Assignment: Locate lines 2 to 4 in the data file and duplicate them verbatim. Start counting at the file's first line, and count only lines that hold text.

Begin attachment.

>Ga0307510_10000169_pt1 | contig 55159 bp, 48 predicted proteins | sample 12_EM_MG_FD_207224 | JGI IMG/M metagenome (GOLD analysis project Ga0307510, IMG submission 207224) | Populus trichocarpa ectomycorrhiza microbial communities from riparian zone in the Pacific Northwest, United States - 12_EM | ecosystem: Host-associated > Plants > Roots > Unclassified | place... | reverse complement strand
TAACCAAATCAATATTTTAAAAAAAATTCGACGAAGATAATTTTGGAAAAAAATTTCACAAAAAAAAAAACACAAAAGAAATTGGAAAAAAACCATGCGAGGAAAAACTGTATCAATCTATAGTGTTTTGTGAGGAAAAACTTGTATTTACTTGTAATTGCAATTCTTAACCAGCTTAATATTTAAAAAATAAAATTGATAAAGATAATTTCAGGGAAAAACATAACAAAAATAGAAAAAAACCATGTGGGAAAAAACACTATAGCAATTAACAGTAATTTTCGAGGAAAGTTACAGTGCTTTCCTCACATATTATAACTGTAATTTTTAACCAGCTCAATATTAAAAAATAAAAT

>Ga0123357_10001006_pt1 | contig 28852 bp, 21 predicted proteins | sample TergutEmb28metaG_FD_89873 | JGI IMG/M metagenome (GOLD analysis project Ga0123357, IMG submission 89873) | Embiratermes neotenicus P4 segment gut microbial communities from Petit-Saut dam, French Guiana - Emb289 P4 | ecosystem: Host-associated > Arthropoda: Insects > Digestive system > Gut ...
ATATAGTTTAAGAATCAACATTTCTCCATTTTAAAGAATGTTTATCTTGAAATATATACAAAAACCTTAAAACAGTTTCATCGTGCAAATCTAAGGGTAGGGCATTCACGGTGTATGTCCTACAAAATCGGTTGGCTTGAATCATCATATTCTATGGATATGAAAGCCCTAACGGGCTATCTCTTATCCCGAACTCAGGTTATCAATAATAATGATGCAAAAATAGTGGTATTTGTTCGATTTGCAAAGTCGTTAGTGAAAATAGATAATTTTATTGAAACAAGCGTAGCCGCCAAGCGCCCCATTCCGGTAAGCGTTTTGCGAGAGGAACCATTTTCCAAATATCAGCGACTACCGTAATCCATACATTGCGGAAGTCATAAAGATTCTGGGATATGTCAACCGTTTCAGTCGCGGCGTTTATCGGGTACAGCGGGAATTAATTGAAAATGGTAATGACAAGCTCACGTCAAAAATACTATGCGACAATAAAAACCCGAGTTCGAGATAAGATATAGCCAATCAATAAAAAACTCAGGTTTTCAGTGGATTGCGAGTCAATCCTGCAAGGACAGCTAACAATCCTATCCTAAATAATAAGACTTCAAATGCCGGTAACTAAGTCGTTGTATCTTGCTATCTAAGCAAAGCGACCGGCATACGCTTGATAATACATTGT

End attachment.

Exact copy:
TAACCAAATCAATATTTTAAAAAAAATTCGACGAAGATAATTTTGGAAAAAAATTTCACAAAAAAAAAAACACAAAAGAAATTGGAAAAAAACCATGCGAGGAAAAACTGTATCAATCTATAGTGTTTTGTGAGGAAAAACTTGTATTTACTTGTAATTGCAATTCTTAACCAGCTTAATATTTAAAAAATAAAATTGATAAAGATAATTTCAGGGAAAAACATAACAAAAATAGAAAAAAACCATGTGGGAAAAAACACTATAGCAATTAACAGTAATTTTCGAGGAAAGTTACAGTGCTTTCCTCACATATTATAACTGTAATTTTTAACCAGCTCAATATTAAAAAATAAAAT

>Ga0123357_10001006_pt1 | contig 28852 bp, 21 predicted proteins | sample TergutEmb28metaG_FD_89873 | JGI IMG/M metagenome (GOLD analysis project Ga0123357, IMG submission 89873) | Embiratermes neotenicus P4 segment gut microbial communities from Petit-Saut dam, French Guiana - Emb289 P4 | ecosystem: Host-associated > Arthropoda: Insects > Digestive system > Gut ...
ATATAGTTTAAGAATCAACATTTCTCCATTTTAAAGAATGTTTATCTTGAAATATATACAAAAACCTTAAAACAGTTTCATCGTGCAAATCTAAGGGTAGGGCATTCACGGTGTATGTCCTACAAAATCGGTTGGCTTGAATCATCATATTCTATGGATATGAAAGCCCTAACGGGCTATCTCTTATCCCGAACTCAGGTTATCAATAATAATGATGCAAAAATAGTGGTATTTGTTCGATTTGCAAAGTCGTTAGTGAAAATAGATAATTTTATTGAAACAAGCGTAGCCGCCAAGCGCCCCATTCCGGTAAGCGTTTTGCGAGAGGAACCATTTTCCAAATATCAGCGACTACCGTAATCCATACATTGCGGAAGTCATAAAGATTCTGGGATATGTCAACCGTTTCAGTCGCGGCGTTTATCGGGTACAGCGGGAATTAATTGAAAATGGTAATGACAAGCTCACGTCAAAAATACTATGCGACAATAAAAACCCGAGTTCGAGATAAGATATAGCCAATCAATAAAAAACTCAGGTTTTCAGTGGATTGCGAGTCAATCCTGCAAGGACAGCTAACAATCCTATCCTAAATAATAAGACTTCAAATGCCGGTAACTAAGTCGTTGTATCTTGCTATCTAAGCAAAGCGACCGGCATACGCTTGATAATACATTGT